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too well known to require an eulogy. Does he not resemble the champion mentioned by Xenophon, of great reputation in all the gymnastic exercises united, but inferior to each champion singly, who excels only in one?
Montesquieu, a name equally deserving fame with the former. The ‘Spirit of Laws' is an instance how much genius is able to lead learning. His system has been adopted by the literati; and yet, is it not possible for opinions equally plausible to be formed upon opposite principles, if a genius like his could be found to attempt such an undertaking f He seems more a poet than a philosopher.
Rousseau of Geneva, a professed man-hater, or more properly speaking, a philosopher enraged with one half of mankind, because they unavoidably make the other half unhappy. Such sentiments are generally the result of much goodnature and little experience.
Piron, an author possessed of as much wit as any man alive, yet with as little prudence to turn it to his own advantage.” A comedy of his, called “La Metromanie,” is the best theatrical production that has appeared of late in Europe. But I know not whether I should most commend his genius, or censure his obscenity. His “Ode à Priape, has justly excluded him from a place in the academy of Belles Lettres. However, the good-natured Montesquieu, by his interest, procured the starving bard a trifling pension.” His own epitaph was all the revenge he took upon the academy for being repulsed.
“Cy-git Piron, quine fut jamais rien:
(1) [“Some to whom heaven in wit has been profuse,
(2) LIt is also characterized by La Harpe, as “exceeding in plot, style, humour, and vivacity, almost every other composition of the kind.”—Cours de Littérature ) (3) [At the solicitation of Montesquieu, Louis the XVth settled on Piron a pension of a thousand livres. He died in 1773.}
Crébillon, junior, a writer of real merit, but guilty of the same indelicate faults with the former. Wit employed in dressing up obscenity, is like the art used in painting a corpse; it may be thus rendered tolerable to one sense, but fails not quickly to offend some other. Gresset is agreeable and easy. His comedy called the ‘Méchant,” and a humorous poem entitled ‘Wer-vert, have original merit. He was bred a Jesuit; but his wit procured his dismission from the society. This last work particularly could expect no pardon from the Convent, being a satire against nunneries (9) D'Alembert has united an extensive skill in scientifical learning with the most refined taste for the polite arts. His excellence in both has procured him a seat in each academy. Diderot is an elegant writer and subtile reasoner. He is the supposed author of the famous Thesis which the abbé Prade sustained before the doctors of the Sorbonne. It was levelled against Christianity, and the Sorbonne too hastily gave it their sanction. They perceived its spurport, however, when it was too late. The college was brought into some contempt, and the abbé obliged to take refuge at the court of Berlin. The Marquis D’Argens attempts to add the character of a philosopher to the vices of a debauchee. The catalogue might be increased with several other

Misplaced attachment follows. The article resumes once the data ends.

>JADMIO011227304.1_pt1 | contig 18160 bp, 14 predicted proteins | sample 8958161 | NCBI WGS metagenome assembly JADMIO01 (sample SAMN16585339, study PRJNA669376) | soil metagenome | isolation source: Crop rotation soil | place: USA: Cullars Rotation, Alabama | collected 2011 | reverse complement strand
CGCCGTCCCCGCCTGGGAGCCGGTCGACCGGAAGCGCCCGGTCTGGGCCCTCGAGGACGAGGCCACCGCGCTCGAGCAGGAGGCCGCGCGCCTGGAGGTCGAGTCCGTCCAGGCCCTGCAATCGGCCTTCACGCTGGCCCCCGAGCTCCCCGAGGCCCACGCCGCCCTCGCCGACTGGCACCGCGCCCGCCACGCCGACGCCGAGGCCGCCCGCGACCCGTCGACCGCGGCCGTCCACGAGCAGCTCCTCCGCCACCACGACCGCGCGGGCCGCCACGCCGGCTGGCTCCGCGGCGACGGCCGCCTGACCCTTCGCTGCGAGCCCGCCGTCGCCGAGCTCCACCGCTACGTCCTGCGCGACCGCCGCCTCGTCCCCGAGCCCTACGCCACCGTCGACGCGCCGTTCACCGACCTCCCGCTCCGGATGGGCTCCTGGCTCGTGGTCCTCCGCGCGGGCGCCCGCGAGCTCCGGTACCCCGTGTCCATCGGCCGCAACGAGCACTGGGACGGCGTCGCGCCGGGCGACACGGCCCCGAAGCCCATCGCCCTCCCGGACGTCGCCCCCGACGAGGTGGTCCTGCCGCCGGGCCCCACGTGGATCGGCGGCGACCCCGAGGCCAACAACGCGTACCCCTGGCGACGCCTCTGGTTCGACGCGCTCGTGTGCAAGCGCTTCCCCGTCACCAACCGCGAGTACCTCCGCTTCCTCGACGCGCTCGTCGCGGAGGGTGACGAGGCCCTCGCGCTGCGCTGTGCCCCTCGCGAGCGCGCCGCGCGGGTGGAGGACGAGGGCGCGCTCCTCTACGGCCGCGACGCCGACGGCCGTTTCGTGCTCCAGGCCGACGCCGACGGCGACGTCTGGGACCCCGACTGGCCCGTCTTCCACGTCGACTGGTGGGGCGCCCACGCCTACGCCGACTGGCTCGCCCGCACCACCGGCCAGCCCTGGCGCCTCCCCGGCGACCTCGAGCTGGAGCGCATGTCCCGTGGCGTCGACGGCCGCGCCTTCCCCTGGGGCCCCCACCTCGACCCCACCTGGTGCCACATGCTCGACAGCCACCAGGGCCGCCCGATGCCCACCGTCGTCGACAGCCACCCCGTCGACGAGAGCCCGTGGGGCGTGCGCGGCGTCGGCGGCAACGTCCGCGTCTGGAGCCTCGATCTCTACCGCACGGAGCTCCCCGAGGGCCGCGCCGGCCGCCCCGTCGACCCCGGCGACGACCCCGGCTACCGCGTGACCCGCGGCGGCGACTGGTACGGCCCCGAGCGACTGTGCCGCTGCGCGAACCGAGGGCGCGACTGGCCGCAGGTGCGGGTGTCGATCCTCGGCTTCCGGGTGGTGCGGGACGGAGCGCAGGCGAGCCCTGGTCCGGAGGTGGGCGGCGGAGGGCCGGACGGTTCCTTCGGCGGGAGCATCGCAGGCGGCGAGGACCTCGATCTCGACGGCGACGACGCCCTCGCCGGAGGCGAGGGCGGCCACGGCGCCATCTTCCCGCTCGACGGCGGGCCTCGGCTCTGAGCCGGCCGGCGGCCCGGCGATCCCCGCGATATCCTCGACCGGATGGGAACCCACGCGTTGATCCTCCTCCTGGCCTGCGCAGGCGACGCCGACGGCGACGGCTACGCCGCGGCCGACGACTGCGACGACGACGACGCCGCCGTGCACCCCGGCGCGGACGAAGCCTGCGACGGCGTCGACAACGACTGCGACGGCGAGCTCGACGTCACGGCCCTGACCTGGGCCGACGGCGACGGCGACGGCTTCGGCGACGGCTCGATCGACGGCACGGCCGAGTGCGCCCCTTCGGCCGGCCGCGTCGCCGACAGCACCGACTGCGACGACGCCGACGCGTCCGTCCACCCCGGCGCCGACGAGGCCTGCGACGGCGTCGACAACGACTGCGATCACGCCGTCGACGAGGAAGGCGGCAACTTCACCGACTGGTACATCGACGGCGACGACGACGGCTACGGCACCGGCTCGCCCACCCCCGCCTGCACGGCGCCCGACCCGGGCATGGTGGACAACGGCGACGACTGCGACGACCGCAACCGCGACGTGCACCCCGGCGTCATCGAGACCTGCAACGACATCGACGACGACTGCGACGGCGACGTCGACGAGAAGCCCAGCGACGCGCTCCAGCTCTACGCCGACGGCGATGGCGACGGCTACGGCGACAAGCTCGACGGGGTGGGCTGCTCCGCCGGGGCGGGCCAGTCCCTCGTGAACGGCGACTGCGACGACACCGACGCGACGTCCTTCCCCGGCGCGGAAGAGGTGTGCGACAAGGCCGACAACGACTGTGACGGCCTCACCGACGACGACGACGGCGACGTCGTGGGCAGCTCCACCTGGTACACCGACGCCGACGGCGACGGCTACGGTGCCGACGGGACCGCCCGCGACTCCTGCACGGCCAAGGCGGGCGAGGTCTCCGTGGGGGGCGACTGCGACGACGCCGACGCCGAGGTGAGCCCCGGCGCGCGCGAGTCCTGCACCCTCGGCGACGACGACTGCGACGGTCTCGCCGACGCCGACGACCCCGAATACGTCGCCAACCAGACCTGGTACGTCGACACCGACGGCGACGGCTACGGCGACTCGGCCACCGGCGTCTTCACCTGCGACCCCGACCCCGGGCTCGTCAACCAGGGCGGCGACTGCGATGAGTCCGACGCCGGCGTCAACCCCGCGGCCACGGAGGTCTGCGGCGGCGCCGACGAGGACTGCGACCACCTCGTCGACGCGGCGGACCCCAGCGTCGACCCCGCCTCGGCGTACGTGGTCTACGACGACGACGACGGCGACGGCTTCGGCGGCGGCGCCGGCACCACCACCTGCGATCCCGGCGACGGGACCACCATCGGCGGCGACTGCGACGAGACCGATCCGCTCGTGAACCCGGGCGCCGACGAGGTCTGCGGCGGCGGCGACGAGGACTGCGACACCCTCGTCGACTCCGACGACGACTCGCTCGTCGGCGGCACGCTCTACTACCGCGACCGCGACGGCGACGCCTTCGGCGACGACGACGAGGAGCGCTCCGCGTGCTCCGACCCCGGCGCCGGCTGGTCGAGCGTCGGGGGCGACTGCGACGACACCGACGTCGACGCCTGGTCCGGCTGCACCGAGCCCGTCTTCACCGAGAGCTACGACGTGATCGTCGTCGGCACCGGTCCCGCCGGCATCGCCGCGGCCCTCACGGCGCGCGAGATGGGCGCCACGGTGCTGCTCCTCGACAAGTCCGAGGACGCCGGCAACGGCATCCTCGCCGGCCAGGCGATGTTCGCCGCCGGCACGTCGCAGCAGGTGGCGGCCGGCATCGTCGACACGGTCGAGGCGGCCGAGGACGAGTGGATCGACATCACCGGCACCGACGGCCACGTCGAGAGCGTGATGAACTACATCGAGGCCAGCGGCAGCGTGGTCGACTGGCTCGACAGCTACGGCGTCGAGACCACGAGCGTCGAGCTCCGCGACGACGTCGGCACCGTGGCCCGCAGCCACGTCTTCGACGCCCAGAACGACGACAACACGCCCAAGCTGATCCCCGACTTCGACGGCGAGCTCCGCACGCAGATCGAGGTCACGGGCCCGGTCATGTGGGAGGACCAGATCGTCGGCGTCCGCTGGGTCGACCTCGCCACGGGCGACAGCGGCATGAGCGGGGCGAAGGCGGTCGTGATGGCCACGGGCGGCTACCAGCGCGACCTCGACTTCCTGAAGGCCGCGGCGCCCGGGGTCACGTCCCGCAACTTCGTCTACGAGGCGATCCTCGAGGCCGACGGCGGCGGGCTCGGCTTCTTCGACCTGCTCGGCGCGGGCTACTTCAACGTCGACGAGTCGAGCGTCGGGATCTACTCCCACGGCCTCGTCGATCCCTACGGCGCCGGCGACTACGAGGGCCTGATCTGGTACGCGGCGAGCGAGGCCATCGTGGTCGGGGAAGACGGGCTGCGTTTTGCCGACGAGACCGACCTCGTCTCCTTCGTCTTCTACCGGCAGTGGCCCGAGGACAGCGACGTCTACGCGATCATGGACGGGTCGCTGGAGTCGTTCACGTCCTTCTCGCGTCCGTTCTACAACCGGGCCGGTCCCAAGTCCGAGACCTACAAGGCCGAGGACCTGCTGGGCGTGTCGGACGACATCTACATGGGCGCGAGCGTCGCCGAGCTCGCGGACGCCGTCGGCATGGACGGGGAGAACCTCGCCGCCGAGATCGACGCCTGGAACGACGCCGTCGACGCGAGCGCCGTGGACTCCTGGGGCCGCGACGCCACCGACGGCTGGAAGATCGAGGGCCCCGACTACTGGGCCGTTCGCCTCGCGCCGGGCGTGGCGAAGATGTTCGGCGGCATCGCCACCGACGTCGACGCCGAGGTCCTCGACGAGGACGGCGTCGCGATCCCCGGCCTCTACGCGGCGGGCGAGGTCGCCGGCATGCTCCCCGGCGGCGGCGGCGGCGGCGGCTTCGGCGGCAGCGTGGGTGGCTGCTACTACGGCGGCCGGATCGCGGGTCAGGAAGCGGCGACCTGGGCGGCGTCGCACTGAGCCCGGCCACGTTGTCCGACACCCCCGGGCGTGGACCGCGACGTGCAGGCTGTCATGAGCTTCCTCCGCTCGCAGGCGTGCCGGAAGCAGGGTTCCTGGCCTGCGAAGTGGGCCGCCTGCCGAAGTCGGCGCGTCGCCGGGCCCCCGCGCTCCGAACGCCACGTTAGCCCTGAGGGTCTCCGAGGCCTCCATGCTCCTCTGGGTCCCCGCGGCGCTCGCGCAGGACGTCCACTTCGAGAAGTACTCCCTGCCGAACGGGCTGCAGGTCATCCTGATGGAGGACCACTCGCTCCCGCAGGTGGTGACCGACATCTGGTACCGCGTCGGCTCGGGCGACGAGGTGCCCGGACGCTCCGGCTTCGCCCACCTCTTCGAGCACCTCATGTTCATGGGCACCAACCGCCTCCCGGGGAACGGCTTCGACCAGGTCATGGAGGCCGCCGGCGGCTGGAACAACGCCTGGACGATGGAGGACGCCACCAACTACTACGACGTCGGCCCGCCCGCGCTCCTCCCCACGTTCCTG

(1) [“Le Méchant, of Gresset, is one of the most elegant productions of the comic muse, and presents an ingenious satire upon Parisian manners, as they existed previously to the revolution. The poetry is excellent, and there is no play of which so many lines have become proverbial, except, perhaps, La Métromanie."— Quart. Rev. vol. xii. p. 131.]
(2) l'I must again and again repeat, that it is on account of the exquisite skill, and humour and pleasantry of the use made of the machinery of the sylphs, that Pope's ‘Rape of the Lock’ has exceeded all the heroi-comic poems in all languages. The Ver-vert of Gresset, in point of delicate satire, is perhaps next to it.”—WARton.]